Media Advisory: NCRC to Host 2016 Annual Conference March 16-19 in Washington, DC

Washington, DC – From March 16-19, the National Community Reinvestment Coalition (NCRC) will hold its annual conference, “Creating a Just Economy,” bringing together hundreds of participants and community organizations from across the nation.

This year, the conference will feature keynote speakers Cornell William Brooks, President and CEO of the NAACP, Senator Jeff Merkley of Oregon, Dr. Julianne Malveaux, Economist, Author, and Commentator, Gustavo F. Velasquez, Assistant Secretary for Fair Housing and Equal Opportunity, U.S. Department of Housing and Urban Development, and Thomas J. Curry, Comptroller of the Currency.

The conference features a wide range of workshops on community organizing, policy advocacy, housing, access to capital and credit, workforce and community development, fair lending, and business development. Many of the nation’s top community advocates, policymakers, government officials, academics, experts on CRA, banking, fair housing, small business, and more are participating in the conference.

NCRC will also celebrate its 25th anniversary at its National Awards Dinner, held Thursday, March 17 at the International Trade Center in Washington, DC.

Click here for the full schedule, workshop descriptions, and speakers. More information is available at www.ncrc.org/conference/.

What: The 2016 NCRC Annual Conference, “Creating a Just Economy”

When: March 16-19, 2016

Where: Capital Hilton hotel, 1001 16th Street NW, Washington DC

NCRC 25th Anniversary National Awards Dinner: Ronald Reagan International Trade Center, 1300 Pennsylvania Ave. NW, Washington, DC

This event is open to press. For more information, please contact Eric Hersey at ehersey@ncrc.org or 202-524-4880, or Ryan Conley at rconley@ncrc.org or 202-524-4875.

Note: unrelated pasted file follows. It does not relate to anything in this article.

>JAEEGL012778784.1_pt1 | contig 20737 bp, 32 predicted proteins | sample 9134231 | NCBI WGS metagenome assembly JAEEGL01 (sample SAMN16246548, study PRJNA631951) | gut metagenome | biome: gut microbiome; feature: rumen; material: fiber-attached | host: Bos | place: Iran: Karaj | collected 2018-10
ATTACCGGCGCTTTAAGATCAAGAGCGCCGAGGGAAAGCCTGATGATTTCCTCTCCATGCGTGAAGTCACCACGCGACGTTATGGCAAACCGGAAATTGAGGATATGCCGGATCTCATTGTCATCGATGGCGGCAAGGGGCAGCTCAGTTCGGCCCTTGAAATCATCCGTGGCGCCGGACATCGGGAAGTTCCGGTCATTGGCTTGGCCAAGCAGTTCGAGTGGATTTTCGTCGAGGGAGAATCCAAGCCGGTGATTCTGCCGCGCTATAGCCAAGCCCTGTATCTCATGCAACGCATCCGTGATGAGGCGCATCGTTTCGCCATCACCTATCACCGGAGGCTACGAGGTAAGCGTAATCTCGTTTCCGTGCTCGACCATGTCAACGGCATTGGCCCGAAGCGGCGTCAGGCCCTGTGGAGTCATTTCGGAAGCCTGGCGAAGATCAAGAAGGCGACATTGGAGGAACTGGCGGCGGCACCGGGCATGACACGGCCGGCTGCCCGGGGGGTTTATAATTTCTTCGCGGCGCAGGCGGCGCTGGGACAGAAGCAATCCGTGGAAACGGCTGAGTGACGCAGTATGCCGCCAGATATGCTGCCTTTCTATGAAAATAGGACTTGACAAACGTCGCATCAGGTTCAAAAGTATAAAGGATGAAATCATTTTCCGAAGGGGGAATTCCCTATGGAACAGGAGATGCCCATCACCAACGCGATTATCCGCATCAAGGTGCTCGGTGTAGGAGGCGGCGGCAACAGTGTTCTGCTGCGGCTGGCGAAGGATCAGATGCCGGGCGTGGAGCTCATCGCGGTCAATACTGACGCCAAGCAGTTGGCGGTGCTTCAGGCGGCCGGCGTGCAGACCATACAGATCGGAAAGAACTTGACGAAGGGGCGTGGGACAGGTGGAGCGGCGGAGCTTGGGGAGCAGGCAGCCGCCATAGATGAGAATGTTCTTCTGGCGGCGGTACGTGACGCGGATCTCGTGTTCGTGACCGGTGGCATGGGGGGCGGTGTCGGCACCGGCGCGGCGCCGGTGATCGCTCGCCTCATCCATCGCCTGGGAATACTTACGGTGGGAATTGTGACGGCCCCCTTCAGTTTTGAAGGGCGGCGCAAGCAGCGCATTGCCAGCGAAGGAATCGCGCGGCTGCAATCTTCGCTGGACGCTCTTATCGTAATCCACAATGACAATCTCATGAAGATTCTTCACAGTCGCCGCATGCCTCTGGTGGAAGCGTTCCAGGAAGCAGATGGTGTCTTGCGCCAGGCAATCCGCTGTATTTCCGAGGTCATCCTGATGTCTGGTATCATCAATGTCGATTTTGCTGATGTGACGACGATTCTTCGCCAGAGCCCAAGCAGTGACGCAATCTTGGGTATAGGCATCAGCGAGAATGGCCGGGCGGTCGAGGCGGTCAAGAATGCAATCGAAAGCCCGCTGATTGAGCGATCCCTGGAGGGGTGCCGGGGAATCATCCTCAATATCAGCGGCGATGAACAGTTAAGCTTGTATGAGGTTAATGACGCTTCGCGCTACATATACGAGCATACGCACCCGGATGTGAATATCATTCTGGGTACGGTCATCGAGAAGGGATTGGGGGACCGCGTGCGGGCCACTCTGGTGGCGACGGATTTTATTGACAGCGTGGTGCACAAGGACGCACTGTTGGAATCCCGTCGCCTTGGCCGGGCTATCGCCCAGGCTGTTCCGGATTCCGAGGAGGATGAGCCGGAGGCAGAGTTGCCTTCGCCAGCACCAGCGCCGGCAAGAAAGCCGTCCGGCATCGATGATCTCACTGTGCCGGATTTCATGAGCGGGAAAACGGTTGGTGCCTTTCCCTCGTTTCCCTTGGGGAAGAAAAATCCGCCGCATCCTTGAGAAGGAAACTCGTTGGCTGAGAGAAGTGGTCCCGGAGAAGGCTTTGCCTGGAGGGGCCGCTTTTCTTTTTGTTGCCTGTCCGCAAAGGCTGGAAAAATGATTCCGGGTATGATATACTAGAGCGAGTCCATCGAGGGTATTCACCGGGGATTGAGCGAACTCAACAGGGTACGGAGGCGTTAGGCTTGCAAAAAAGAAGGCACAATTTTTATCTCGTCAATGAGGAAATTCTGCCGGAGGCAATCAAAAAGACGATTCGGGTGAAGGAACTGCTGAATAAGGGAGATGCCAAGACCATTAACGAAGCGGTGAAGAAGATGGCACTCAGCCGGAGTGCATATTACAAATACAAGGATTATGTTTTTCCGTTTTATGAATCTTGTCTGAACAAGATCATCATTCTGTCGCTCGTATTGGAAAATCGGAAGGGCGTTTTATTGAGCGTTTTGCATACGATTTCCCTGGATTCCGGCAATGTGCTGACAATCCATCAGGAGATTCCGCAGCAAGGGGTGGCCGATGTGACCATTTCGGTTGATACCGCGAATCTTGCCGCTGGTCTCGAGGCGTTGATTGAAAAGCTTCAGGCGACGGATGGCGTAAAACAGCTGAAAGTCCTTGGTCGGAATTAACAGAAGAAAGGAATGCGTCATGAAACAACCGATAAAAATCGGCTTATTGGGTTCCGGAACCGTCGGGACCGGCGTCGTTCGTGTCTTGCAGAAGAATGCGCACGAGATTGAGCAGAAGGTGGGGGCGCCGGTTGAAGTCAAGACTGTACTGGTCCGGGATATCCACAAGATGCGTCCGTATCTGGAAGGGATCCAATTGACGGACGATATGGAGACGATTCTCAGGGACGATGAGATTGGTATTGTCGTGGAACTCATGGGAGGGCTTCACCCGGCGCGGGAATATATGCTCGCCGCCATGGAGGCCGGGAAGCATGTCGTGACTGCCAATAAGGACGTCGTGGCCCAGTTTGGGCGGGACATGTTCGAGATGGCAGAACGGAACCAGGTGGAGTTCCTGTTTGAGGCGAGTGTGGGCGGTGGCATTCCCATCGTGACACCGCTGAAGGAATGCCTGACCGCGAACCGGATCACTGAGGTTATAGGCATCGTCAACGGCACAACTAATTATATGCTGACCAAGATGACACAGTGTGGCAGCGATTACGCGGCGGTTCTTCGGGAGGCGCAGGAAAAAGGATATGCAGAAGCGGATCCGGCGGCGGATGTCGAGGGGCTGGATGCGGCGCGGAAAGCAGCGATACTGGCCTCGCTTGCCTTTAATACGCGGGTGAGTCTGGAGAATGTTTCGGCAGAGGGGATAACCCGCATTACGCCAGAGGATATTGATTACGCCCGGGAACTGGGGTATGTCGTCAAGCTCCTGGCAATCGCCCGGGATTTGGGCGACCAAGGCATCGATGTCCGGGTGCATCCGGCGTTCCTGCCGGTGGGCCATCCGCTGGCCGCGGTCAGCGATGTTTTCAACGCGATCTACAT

About NCRC:
NCRC and its grassroots member organizations create opportunities for people to build wealth. We work with community leaders, policymakers and financial institutions to champion fairness in banking, housing and business development.

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Redlining and Neighborhood Health

Before the pandemic devastated minority communities, banks and government officials starved them of capital.

Lower-income and minority neighborhoods that were intentionally cut off from lending and investment decades ago today suffer not only from reduced wealth and greater poverty, but from lower life expectancy and higher prevalence of chronic diseases that are risk factors for poor outcomes from COVID-19, a new study shows.

The new study, from the National Community Reinvestment Coalition (NCRC) with researchers from the University of Wisconsin–Milwaukee Joseph J. Zilber School of Public Health and the University of Richmond’s Digital Scholarship Lab, compared 1930’s maps of government-sanctioned lending discrimination zones with current census and public health data.

Table of Content

  • Executive Summary
  • Introduction
  • Redlining, the HOLC Maps and Segregation
  • Segregation, Public Health and COVID-19
  • Methods
  • Results
  • Discussion
  • Conclusion and Policy Recommendations
  • Citations
  • Appendix

Complete the form to download the full report: